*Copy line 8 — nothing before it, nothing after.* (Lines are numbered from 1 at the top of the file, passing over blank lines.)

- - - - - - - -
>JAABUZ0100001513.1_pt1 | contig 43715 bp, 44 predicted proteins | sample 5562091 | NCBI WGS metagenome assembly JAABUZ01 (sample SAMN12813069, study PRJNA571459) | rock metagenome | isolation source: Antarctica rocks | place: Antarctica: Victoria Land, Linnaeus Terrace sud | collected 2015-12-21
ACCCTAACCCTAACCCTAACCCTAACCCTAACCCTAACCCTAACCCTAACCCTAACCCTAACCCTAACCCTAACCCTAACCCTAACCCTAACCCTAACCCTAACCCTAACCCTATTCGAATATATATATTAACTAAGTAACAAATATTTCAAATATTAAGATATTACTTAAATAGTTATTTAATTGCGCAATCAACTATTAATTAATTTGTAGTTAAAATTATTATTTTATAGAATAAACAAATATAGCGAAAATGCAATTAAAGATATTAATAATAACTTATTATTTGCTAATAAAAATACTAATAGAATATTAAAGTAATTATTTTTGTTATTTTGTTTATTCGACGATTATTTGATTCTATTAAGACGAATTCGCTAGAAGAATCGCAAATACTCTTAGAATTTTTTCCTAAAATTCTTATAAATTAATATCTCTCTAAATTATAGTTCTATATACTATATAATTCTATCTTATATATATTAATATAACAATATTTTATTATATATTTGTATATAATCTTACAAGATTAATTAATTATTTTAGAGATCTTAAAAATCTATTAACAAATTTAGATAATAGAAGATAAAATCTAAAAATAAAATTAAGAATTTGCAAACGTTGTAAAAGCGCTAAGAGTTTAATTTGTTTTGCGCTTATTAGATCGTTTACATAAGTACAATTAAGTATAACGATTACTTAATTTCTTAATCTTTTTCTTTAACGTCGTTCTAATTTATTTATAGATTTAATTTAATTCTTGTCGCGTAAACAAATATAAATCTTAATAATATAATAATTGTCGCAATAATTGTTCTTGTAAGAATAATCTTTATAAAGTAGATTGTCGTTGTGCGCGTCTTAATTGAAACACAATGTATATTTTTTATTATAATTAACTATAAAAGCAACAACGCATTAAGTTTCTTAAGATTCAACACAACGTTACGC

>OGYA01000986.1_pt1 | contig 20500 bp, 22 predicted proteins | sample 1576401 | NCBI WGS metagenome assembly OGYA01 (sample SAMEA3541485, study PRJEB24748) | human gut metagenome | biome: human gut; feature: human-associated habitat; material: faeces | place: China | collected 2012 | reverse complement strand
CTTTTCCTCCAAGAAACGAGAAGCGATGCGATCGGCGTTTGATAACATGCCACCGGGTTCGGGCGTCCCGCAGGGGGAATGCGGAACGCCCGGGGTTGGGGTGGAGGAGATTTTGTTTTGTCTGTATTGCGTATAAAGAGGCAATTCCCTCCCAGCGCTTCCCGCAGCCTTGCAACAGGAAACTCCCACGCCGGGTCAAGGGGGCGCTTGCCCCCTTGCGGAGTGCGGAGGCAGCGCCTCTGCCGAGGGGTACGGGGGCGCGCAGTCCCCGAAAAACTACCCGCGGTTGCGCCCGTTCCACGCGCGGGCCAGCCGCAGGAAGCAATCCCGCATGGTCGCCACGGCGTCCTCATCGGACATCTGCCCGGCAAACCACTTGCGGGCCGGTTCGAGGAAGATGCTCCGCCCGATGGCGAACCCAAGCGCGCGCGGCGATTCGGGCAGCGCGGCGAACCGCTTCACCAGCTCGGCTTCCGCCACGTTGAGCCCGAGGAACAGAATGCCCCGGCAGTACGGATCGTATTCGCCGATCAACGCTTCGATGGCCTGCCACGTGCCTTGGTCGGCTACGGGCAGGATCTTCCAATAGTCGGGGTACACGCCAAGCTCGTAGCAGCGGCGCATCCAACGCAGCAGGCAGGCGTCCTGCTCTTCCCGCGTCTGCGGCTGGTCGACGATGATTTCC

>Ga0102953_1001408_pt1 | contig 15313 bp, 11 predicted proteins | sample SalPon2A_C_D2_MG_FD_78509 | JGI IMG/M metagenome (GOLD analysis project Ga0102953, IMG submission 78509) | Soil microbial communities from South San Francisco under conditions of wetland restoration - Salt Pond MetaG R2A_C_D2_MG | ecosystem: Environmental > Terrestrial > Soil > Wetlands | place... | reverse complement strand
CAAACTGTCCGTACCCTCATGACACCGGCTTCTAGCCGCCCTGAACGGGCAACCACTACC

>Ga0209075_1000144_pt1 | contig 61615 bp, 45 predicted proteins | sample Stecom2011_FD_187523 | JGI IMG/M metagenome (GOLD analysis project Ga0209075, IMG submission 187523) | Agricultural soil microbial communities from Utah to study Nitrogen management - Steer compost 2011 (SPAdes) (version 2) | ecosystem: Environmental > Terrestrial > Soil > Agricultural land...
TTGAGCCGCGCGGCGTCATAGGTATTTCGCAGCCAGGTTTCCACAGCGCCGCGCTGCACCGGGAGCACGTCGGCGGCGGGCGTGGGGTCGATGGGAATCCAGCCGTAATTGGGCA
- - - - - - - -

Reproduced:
TTGAGCCGCGCGGCGTCATAGGTATTTCGCAGCCAGGTTTCCACAGCGCCGCGCTGCACCGGGAGCACGTCGGCGGCGGGCGTGGGGTCGATGGGAATCCAGCCGTAATTGGGCA